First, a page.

I'm not a big fan of the Zorro character, but stick him in a seventies sexploitation farce and I'm willing to give it a look. With cult cinema stalwarts like writer David Friedman and Bob Cresse from House on Bare Mountain fame, you're probably in for an entertaining ride, and all things considered, this little sex opus has a few moments of entertainment to offer regular readers of these pages. I'm always happy to see what "Loveable" Bob Cresse has to show us in his various screen appearances. This is actually a surprisingly well-mounted(!) film, there's actually a visible budget with the costuming and sets for a cheapo sex-piece, maybe this adds something for those with a low tolerance for shoestring budgets.
It's Los Angeles, hundreds of years ago. The administrator of the region, Luis Bonasario (Jude Farese) is totally corrupt and taxes the townsfolk into total poverty. A man who dares to resist the tax-roundup is shot dead, and his two virginal daughters are taken into sexual slavery by his offsider Esteban (John Alderman) and Sgt. Felipio Latio (Bob Cresse). Thrown into a barn, one young woman is raped by Esteban, who beforehand has run his foot all over her naked body and groped her nether-regions with it, somehow an uncomfortable scene. The other is forced to fellate Latio. The former administrator, who was thrown out by the never-seen Governor, sends a letter to Spain to call on his son at the military academy, Don Diego de Vega (Douglas Frey) for help. After attending a drunken orgy, during which he has to fight off a rival jealous of his reputation with swords and women, Diego returns to Los Angeles to help.
As soon as he turns up, Diego adopts a gay, outrageously camp persona, dressing in bright red foppish clothing, riding a mule and wielding an umbrella. Luis betrothes his horrified (and of course, virginal) niece Maria to Diego as his family has much money. In the meantime a black-masked, black-clad man with a cape stalks the town. He frees the two girls who had been assaulted by Esteban and Latio - not before the two naked captives had been tormented with a huge snake by a couple of nasty, lascivious officials, one of them played by writer David Friedman himself. Zorro, as he calls himself, then proceeds to make an impression on Maria, posing as the Father Confessor at her confession and trying to convince her not to become a nun. He reveals himself to her as the exasperated Latio's men give chase.
After dining with the despicable Luis, Esteban, Maria and Luis's wife Margarita (Michelle Simon) the seemingly ineffectual Diego arranges to go for a morning ride with the blonde Margarita. That night, Margarita seduces Maria in a long and reasonably erotic lesbian scene, as Maria expresses her doubts at ever experiencing any pleasure with the effeminate Diego. Margarita suspects all is not as it seems and finally convinces the coy Diego to have sex with her out in the countryside. She doesn't reveal the truth to the others, though. Zorro returns for another night of robbing the coffers of the rich, and returns to Maria's room, where the truly-in-love pair have a long and fairly explicit sex scene. I guess soft-core actors have their ways of stopping short of really "doing it", but these two looked to be not employing those methods... Still, when all is said and done, the identity of the masked mystery-man is still unknown to Maria. Zorro swears to return and marry her. Finally Zorro returns to Luis's headquarters and reveals himself as a completely 'straight' Diego. Challenging the evil Esteban to a duel of swords, can Zorro win the day, all the taxes back for the paupers and his closing sex scene with Maria?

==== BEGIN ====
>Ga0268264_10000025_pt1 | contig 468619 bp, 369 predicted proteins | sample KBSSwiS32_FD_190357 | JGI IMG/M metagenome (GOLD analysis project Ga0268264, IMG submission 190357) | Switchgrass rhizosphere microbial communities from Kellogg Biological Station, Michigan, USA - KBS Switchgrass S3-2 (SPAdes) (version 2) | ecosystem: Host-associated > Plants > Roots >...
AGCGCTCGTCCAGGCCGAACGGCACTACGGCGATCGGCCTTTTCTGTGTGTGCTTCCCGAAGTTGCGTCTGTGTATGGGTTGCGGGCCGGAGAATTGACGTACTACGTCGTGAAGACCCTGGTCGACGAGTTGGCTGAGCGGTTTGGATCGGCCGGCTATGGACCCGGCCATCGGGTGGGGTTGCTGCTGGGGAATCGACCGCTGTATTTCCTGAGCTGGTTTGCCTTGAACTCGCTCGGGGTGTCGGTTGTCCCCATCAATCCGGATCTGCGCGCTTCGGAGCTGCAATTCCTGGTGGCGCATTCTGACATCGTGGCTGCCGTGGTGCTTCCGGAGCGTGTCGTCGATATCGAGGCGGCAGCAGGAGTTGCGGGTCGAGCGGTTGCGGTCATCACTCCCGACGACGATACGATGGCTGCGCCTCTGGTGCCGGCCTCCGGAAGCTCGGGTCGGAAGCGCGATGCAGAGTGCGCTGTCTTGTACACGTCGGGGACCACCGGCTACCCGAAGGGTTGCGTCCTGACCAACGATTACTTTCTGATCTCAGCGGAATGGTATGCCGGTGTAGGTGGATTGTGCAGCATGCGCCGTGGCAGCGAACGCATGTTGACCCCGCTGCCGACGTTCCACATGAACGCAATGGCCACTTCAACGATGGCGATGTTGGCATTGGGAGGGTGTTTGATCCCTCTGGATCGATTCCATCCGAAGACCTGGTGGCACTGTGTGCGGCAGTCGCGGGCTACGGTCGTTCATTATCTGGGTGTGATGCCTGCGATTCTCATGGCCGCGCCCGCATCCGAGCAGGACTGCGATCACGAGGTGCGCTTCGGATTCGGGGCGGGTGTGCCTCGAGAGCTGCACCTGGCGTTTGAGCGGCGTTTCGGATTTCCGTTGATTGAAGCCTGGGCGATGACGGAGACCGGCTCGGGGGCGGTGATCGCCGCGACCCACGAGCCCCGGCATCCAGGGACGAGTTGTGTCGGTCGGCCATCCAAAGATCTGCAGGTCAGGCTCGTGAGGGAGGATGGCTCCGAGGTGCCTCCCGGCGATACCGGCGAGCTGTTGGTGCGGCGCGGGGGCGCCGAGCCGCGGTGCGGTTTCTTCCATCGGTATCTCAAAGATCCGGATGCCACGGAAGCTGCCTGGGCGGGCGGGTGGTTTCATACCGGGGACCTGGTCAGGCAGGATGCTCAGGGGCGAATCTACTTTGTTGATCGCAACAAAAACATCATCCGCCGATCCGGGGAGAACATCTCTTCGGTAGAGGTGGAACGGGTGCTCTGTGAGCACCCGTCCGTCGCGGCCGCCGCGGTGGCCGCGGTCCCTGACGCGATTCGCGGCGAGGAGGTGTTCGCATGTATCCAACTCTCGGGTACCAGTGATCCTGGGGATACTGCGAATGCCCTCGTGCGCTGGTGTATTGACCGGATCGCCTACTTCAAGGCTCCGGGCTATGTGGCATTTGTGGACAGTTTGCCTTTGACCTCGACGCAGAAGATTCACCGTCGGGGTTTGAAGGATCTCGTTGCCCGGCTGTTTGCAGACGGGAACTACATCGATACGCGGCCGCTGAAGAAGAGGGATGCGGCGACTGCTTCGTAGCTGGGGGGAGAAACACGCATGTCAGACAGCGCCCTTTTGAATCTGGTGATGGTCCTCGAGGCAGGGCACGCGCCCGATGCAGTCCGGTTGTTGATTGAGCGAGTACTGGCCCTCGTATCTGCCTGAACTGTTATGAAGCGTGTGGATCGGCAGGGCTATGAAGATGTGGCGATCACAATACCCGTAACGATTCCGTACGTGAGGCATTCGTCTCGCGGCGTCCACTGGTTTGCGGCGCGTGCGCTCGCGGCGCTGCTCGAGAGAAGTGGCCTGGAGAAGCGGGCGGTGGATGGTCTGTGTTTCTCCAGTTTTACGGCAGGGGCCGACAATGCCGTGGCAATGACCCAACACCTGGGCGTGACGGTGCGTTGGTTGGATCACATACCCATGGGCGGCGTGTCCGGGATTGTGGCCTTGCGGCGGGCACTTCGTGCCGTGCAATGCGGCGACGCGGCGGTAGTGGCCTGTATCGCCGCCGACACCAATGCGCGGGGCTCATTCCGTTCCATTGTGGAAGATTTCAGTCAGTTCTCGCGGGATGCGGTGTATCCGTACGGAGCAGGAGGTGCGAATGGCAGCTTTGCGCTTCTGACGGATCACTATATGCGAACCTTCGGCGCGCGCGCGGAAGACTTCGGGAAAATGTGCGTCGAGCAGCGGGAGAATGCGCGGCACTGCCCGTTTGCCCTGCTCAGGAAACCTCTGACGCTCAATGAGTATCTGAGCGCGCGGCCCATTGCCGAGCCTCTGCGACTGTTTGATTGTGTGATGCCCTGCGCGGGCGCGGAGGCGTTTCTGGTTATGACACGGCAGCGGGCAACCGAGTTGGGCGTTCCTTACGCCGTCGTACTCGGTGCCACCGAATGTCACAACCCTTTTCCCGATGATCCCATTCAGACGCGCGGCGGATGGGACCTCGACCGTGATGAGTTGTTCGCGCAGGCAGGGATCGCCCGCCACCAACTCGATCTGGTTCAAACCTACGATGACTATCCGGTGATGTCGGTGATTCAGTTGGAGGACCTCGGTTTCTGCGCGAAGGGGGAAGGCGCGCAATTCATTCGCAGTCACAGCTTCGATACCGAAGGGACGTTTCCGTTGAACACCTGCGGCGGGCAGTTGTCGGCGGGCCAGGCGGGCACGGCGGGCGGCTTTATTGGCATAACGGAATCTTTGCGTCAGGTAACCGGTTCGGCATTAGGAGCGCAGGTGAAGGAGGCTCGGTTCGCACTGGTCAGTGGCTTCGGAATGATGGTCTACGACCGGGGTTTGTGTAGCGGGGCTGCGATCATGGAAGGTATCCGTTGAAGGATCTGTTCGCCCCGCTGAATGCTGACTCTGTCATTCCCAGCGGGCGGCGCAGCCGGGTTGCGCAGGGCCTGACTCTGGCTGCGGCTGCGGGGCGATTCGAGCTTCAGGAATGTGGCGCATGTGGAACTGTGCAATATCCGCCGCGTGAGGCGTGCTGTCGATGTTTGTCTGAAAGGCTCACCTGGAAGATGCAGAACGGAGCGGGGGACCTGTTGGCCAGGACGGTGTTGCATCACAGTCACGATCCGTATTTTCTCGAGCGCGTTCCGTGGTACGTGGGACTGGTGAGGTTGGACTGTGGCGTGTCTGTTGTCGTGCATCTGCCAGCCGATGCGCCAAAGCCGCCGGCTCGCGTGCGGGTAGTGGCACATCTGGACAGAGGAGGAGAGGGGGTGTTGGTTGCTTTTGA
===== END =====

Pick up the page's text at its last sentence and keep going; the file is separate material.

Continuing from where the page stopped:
This little work of sexploitation cinema, as written by David Friedman, who produced umpteen sleaze epics such as Ilsa, She Wolf of the S.S. and roughie The Defilers, is a bit of a mixed bag. I didn't find the sex scenes to be particularly stimulating or well-filmed. There's a few of them, but they seem to dissapear at about the mid-point of the film. There also seems to be somewhat of an opportunity missed for a big sex scene at the end, instead the film seems to kind of fizzle out. On the positive side of things, Bob Cresse is always entertaining as the frustrated Sergeant, mumbling exhortations to his bumbling brigade to "endale, endale" and then throwing in a German ... "raus!" - I guess he was channeling his Nazi character from Love Camp Seven. I enjoyed the gay Diego, with his bobbing head and ever-present, waving handkerchief. Douglas Frey seems to be having more fun with this side of the character than the boring old straight one. There are a few low-brow laughs to be had here and there with Friedman's script, but it often has long stretches of seriousness too. Still, as I mentioned earlier the film looks good - it's made with quite a bit of care and expense, so couple that with some amusing performances and I'd have to say it's worth a look. Any regular reader of mine will know I'm biased to the seventies era, but I do believe this time in film-making brings an intrinsic entertainment value to any of it's films.
Some okay sex scenes, a couple of genuine laughs in the script and occasional fun with a couple of the characters later, and I'd say you've had a worthwhile view. Best to approach it as a minor film in the American sexploitation pantheon, and you may well get quite a bit of enjoyment out of this one. I did wish there was a swordfight with a scantily-clad blonde with a Z-for-Zorro mark on her backside, as seen in the poster art. Sadly, no such luck this time.
© "Loveable" Boris Lugosi 2005.
Review written: 11/02/2005 12:56:01